Blizzard Appeal Valve’s Right To Register The Dota 2 Trademark
Blizzard has set forward an appeal to US Patent and Trademark Office Trial and Appeal Board which challenges Valve’s right to use the word “DOTA”.
“Blizzard seeks to prevent registration by its competitor Valve Corporation of a trademark, DOTA, that for more than seven years has been used exclusively by Blizzard and its fan community, under license from Blizzard,” said the creators of Warcraft III in their appeal.
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“By virtue of that use, the DOTA mark has become firmly associated in the mind of consumers with Blizzard, including to signify a highly popular scenario or variant of one of Blizzard’s best-selling computer games, Warcraft III. Over the past seven years, the mark DOTA has been used exclusively in connection with Blizzard and its products, namely Warcraft III.”
For many years it seemed as if Blizzard didn’t care much about DOTA and what it entailed. Until, of course, Valve took a step and hired IceFrog for Dota 2. To counter this action, Blizzard has argued that Valve should have no right to the DOTA name or trademark.
In the document, Blizzard noted that Valve “has never used the mark DOTA in connection with any product or service that currently is available to the public” and that “by attempting to register the mark DOTA, Valve seeks to appropriate the more than seven years of goodwill that Blizzard has developed”. Blizzard then went on to say that Valve is taking “a name that has come to signify the product of years of time and energy expended by Blizzard and by fans of Warcraft III”.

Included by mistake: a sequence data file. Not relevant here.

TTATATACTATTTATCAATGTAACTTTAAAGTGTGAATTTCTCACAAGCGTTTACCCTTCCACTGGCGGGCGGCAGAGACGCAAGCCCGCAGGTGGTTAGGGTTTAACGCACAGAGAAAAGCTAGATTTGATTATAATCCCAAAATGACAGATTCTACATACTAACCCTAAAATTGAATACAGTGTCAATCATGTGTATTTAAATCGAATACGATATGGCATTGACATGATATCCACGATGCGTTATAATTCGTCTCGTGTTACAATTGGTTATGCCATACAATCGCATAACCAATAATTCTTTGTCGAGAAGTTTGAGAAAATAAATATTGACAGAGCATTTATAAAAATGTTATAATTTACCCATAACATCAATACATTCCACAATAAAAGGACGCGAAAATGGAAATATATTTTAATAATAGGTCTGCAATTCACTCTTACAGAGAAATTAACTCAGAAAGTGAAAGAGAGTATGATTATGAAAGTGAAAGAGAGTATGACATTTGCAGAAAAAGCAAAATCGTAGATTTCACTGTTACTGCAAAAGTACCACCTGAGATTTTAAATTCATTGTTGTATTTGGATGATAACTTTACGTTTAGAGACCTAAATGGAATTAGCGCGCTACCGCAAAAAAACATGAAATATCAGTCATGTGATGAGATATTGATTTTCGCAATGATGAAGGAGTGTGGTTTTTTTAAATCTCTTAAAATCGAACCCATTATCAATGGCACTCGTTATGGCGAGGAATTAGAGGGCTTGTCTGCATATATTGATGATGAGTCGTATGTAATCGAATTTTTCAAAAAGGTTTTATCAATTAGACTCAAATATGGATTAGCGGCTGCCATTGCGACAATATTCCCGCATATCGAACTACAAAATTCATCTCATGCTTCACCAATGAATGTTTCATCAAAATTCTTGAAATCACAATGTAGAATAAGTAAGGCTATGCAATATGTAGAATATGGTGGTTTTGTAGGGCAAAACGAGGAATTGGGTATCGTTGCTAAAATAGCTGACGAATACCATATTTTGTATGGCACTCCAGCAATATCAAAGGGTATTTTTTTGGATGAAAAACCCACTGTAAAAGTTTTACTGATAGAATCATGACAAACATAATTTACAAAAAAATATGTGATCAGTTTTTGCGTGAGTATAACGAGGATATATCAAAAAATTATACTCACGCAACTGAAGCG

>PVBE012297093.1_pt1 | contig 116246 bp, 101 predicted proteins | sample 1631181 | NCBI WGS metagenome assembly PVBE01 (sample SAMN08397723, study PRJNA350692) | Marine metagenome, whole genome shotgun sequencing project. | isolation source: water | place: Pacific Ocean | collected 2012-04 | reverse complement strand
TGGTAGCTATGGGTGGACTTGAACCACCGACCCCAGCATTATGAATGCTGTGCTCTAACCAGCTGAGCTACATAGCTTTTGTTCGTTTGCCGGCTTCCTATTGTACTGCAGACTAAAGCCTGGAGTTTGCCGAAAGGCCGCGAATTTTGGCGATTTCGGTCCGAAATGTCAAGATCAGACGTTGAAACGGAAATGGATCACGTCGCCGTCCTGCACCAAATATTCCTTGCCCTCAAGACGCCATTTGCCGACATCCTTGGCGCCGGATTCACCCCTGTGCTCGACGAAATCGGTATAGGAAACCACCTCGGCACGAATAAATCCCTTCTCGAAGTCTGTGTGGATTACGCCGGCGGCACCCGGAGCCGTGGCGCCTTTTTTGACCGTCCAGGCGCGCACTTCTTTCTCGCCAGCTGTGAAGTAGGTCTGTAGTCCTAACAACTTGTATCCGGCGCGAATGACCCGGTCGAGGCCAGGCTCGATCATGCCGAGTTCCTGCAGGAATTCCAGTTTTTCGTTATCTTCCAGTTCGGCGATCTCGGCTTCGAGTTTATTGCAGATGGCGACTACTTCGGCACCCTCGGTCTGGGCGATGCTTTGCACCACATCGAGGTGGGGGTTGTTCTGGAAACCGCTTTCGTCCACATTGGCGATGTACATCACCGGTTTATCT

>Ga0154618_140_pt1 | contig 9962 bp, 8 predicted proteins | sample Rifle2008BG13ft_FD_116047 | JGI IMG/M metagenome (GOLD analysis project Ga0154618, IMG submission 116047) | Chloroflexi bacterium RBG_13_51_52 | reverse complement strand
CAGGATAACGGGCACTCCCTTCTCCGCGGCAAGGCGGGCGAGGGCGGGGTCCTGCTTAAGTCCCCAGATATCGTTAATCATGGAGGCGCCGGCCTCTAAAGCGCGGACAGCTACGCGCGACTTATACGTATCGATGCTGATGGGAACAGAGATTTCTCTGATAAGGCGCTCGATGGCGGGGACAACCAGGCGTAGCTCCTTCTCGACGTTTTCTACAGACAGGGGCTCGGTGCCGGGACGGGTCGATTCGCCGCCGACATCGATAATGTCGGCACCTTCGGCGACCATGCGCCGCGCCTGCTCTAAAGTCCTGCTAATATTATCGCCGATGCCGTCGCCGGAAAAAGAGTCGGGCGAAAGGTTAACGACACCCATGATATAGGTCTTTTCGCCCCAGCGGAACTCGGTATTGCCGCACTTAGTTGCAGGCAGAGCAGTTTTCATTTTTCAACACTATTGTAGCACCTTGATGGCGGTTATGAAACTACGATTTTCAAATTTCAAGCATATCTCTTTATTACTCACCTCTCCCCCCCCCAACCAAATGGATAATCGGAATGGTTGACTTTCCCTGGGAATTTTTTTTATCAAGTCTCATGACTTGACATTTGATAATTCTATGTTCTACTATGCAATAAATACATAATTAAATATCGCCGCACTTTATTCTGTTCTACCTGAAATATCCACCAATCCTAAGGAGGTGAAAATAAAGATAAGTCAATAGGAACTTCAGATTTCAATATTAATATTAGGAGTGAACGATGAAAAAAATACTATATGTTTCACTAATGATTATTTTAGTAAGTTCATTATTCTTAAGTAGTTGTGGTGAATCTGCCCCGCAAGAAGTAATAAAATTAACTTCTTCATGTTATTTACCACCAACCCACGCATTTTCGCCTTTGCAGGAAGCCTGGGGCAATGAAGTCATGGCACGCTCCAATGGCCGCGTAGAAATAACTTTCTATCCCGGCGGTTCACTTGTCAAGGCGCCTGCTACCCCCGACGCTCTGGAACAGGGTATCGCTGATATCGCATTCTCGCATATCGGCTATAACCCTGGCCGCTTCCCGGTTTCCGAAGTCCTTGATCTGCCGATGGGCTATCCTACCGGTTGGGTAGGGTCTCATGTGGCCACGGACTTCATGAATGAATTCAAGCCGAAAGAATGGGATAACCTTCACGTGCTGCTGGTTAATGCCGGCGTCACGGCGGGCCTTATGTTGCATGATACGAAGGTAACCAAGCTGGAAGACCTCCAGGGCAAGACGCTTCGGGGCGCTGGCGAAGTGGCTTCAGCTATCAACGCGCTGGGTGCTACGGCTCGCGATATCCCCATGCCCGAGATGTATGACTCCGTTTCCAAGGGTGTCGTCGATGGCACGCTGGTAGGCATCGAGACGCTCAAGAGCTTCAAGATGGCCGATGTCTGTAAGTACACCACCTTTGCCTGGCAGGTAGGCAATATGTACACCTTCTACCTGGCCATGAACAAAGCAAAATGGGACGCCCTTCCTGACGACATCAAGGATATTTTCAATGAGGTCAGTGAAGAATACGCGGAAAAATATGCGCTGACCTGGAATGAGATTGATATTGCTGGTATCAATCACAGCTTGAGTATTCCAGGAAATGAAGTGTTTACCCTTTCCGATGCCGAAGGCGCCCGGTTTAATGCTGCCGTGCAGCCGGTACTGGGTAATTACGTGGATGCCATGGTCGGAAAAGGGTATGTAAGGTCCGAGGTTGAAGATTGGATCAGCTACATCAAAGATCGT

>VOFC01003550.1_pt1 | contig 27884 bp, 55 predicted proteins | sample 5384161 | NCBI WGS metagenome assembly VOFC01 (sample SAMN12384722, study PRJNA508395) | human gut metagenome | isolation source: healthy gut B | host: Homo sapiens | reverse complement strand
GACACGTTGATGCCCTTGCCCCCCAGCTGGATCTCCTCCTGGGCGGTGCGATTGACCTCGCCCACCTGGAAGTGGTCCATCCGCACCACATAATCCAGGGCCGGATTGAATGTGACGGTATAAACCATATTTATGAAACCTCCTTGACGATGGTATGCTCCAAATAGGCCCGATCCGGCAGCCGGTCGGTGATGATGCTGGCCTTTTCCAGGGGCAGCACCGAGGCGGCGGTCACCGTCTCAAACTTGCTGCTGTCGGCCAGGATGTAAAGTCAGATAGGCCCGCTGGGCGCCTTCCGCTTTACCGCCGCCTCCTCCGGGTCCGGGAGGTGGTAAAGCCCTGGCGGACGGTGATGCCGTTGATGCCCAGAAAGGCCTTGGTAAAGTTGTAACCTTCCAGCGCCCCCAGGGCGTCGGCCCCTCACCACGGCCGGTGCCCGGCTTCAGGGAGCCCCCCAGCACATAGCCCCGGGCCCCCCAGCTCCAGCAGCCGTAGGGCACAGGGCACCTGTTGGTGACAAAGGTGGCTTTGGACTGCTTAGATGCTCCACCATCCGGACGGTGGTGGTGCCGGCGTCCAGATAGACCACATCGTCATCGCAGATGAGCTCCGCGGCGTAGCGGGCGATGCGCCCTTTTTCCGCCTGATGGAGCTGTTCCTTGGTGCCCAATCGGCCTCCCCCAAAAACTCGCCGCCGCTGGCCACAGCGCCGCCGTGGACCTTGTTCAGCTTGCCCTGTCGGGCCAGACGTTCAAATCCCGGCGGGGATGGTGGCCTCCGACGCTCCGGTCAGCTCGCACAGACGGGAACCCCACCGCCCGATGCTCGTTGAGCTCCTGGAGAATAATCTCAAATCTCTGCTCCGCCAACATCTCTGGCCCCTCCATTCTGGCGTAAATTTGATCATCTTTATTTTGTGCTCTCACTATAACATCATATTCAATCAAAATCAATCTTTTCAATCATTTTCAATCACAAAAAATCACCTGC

However, it feels as if Blizzard didn’t spend much time and energy on the project. Well, not as much as the original founders, one of which includes IceFrog who is at Valve. That aside though, it is claimed that in 2008 the rights to DotA Mods and DotA-Allstars was assigned to “DotA-Allstars, LLC.”, a company which was then purchased by Riot Games, Inc. in 2010. Then, following this Blizzard claims that in 2011 Riot Games sold DotA-Allstars, LLC to Blizzard. Due to this, Blizzard now claims to possess the DOTA mark and any goodwill it might include.
Prior to Blizzard acquiring DotA-Allstars, LLC, Valve filed for the trademark on DOTA. Therefore, Blizzard only acquired rights to DotA-Allstars and the possible chance to the name a year after Valve owned the trademark for DOTA.
Despite this however, Blizzard has stated that “Valve has no right to the registration it seeks,”
“If such registration is issued, it not only will damage Blizzard, but also the legions of Blizzard fans that have worked for years with Blizzard and its products, including by causing consumers to falsely believe that Valve’s products are affiliated, sponsored or endorsed by Blizzard and are related or connected to Warcraft III.”
Most players understand that Warcraft III is only a portal for DOTA. And they understand the jump to Valve and what it entails. After all, DOTA is more of a specialised game with a wide player-base who is very up to date with the happenings in that very industry.
DOTA stands for Defence of the Ancients, whereas the “DOTA” in DOTA 2 does not stand for that. There was no new meaning put forward for DOTA 2, therefore it’s just DOTA 2.
Valve has responded to Blizzard regarding the appeal. They have denied most accusations against them. Read the two notices side-by-side as Valve replies directly paragraph to paragraph.
The issue should be resolved by 2013.